Still one of our favourite homes ever, the easy-breezy interiors of Sligo’s Shells Cafe owners, shot in 2014, have proved timeless.
Jane and Myles Lamberth of Shells Cafe in surfers’ paradise Strandhill, on the rugged Sligo coastline, fell in love with Cedar Rose, their modern and airy 1920s cottage, pretty much at first sight. Though it was damp, run down and the object of the worst survey report ever written, the couple knew they had something special on their hands.
Having to start from scratch to rebuild the house was almost a blessing in disguise as it allowed Jane and Myles to both keep the house’s vintage original features, and easily apply their personal style to what is now an exceptionally roomy and bright two-bedroom cottage.
The sprawling living space spanning from the front to the back of the house is brought together by the impressive polished cement floors, a strong feature of the industrial look the couple favour in terms of style. “As well as preserving what we could of the original cottage, we were both really into industrial style and knew that would play a strong part in the design,” Jane says.
The massive windows are designed to maximise light and take advantage of the amazing mountain and sea views, but the house maintains a classic seaside cottage appeal, thanks to the muted and natural tones used throughout, the exposed stone, beams and joists, the small wood burner and an old fireplace they discovered in the hall.
The collection of assorted seating around the large dining table includes family hand-me-downs and flea-market finds, while the bentwood chairs were salvaged from a local school in Dublin. “Our dining table, which is made out of the wood from an old basketball-court floor, is more than eight feet long, so everyone is welcome,” says Jane.
The overall feel of the house sums up their lives on the Sligo coast where they run a busy cafe, surf and enjoy the outdoor life. Reclaimed wood has been used throughout the house: for the chunky, open kitchen shelves, some of the flooring and even on walls. “We built the house for the way we live. The open-plan design allows for this brilliantly. We put in an outdoor shower, which is amazing in summer,” Jane says.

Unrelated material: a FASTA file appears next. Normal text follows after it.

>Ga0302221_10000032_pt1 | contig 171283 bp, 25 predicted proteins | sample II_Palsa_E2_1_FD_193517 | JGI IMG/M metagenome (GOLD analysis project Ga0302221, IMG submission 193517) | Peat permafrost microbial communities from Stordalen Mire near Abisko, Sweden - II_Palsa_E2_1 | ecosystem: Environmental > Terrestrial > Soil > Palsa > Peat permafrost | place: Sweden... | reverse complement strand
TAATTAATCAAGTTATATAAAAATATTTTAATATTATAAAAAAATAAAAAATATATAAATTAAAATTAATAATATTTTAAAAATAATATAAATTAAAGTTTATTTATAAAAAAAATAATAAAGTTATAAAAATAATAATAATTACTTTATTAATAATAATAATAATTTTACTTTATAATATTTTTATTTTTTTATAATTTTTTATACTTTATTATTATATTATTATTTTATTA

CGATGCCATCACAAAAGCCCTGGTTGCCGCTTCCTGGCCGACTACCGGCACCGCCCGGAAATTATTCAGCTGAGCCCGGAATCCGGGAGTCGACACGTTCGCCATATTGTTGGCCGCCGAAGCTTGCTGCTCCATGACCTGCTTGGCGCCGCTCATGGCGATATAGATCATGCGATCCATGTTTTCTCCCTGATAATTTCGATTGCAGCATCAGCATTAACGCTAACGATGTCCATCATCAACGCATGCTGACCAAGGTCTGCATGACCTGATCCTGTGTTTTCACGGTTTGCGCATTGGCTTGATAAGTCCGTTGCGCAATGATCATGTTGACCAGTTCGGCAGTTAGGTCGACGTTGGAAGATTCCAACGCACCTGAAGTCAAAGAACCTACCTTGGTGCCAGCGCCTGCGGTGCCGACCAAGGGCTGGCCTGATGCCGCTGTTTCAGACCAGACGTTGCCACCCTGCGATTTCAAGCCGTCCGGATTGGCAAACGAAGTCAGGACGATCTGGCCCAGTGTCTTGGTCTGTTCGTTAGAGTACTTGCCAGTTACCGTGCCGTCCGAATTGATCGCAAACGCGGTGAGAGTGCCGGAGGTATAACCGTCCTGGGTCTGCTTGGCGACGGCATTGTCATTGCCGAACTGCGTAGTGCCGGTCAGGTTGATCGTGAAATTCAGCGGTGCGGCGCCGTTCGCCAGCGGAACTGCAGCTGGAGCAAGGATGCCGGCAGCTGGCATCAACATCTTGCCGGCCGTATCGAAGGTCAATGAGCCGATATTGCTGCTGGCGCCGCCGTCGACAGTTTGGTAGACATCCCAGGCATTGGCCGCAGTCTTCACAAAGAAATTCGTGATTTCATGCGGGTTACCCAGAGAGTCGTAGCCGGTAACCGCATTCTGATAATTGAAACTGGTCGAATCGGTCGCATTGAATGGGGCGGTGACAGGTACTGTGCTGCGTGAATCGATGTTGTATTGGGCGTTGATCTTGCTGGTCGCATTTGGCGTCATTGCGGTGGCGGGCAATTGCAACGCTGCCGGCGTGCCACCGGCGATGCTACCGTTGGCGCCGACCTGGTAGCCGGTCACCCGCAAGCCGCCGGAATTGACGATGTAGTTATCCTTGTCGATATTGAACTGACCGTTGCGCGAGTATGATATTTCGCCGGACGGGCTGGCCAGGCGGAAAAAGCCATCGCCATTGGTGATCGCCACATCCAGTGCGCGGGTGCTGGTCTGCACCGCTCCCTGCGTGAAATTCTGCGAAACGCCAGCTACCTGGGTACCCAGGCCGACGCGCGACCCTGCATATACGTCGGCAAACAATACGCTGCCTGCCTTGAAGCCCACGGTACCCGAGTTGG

The outside of the house is as impressive as the inside, with a garden filled with tall marine grasses similar to those on the beach and dunes, which completes the laid-back holiday feel their home exudes.
Interview by Ben Webb, photographs by Mike Searle
Read more: Coronavirus Commune: meet the families who found a way to thrive through the crisis
Read more: Inside the Enniskerry villa that was Marianne’s house in ‘Normal People’
Read more: 8 dreamy, Irish getaways on Airbnb to rent this summer
Failure is a natural element of the cycle of life....
For a lift, reminding us of simpler times, and that...
No festive spread is complete without a traditional Christmas trifle...
Time these days is a contradiction. Slow-moving, yet somehow passing...
Just a 15-minute drive from the city centre (and with...